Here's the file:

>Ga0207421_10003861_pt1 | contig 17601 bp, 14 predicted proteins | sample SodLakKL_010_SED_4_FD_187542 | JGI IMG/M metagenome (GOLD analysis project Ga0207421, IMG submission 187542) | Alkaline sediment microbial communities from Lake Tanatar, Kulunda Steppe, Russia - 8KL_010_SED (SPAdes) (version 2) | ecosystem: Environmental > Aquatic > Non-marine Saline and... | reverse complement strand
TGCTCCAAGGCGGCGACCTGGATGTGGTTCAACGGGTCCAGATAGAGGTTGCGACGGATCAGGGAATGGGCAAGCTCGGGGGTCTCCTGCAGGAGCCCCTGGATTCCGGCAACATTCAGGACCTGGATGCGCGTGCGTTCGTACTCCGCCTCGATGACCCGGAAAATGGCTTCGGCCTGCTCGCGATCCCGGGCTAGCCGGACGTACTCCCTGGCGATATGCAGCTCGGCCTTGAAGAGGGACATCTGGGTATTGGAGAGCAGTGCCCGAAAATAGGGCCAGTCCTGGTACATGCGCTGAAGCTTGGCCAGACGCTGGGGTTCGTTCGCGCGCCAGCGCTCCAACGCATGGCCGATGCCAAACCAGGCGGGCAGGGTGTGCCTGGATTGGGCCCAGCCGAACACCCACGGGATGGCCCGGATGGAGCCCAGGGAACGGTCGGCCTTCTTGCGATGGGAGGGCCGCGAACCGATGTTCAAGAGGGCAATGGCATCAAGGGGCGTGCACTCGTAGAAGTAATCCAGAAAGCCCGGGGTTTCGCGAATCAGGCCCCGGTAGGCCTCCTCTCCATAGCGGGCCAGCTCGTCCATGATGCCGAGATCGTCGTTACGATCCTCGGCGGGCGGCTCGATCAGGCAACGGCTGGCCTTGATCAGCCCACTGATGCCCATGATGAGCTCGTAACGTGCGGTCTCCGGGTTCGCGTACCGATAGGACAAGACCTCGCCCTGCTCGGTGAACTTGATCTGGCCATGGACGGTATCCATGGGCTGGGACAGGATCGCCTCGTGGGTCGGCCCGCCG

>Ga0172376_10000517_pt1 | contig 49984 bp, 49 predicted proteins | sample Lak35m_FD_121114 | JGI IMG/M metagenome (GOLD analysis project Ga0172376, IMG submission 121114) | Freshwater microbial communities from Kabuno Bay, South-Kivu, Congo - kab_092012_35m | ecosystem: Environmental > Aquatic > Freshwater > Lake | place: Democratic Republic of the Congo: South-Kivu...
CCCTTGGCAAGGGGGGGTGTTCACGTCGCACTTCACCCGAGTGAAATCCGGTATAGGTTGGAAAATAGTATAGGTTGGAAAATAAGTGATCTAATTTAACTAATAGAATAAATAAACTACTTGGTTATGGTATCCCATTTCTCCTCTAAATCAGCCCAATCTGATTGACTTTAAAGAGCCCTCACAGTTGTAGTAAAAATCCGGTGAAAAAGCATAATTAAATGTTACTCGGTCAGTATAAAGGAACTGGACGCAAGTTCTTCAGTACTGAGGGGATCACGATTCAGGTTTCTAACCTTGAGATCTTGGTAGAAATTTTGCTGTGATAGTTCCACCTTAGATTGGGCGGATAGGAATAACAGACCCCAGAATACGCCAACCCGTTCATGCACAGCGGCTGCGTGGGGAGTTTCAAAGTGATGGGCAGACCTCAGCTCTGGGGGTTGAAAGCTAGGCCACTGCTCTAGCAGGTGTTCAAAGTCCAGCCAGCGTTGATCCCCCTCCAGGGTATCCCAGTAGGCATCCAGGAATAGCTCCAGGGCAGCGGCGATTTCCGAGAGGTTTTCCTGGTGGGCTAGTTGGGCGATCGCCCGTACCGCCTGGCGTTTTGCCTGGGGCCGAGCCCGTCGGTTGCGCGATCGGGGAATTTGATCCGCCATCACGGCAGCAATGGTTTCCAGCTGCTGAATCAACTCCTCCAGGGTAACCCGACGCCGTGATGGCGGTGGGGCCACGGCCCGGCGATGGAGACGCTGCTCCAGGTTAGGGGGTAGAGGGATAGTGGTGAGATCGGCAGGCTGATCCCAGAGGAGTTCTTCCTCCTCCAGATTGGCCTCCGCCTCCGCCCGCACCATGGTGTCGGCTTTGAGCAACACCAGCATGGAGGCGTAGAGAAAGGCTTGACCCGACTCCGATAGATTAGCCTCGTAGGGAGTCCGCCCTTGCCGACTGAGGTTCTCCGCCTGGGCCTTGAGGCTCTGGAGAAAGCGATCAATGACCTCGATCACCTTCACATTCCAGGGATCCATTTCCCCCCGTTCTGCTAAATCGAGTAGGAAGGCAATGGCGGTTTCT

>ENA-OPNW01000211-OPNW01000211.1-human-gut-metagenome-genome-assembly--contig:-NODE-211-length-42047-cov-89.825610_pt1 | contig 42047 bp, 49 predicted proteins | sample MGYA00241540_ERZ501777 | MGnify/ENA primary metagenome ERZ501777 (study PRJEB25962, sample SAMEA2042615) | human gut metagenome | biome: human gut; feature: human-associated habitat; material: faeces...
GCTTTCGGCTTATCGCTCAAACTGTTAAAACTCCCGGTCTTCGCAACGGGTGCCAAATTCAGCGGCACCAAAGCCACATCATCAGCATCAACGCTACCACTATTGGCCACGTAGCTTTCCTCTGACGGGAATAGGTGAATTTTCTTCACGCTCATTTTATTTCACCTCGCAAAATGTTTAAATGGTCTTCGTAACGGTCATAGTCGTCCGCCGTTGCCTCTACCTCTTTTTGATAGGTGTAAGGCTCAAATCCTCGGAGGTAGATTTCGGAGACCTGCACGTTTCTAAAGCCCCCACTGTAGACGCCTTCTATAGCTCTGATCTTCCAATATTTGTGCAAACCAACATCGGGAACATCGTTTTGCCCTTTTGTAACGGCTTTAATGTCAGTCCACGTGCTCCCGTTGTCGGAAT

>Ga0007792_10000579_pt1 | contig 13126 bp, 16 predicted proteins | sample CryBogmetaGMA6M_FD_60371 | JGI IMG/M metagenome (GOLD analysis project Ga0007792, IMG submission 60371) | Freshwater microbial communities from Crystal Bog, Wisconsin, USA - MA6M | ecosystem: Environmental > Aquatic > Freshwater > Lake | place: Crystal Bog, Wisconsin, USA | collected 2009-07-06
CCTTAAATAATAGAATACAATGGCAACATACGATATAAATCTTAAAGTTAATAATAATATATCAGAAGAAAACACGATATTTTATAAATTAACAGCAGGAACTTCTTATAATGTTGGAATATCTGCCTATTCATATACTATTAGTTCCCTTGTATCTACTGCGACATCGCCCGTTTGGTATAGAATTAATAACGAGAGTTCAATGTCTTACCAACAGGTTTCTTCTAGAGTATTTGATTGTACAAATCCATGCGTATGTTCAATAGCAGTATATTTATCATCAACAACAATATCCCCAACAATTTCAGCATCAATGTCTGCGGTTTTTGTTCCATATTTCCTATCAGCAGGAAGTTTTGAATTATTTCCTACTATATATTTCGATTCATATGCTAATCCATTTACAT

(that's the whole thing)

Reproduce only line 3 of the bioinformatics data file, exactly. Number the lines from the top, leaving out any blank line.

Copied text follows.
>Ga0172376_10000517_pt1 | contig 49984 bp, 49 predicted proteins | sample Lak35m_FD_121114 | JGI IMG/M metagenome (GOLD analysis project Ga0172376, IMG submission 121114) | Freshwater microbial communities from Kabuno Bay, South-Kivu, Congo - kab_092012_35m | ecosystem: Environmental > Aquatic > Freshwater > Lake | place: Democratic Republic of the Congo: South-Kivu...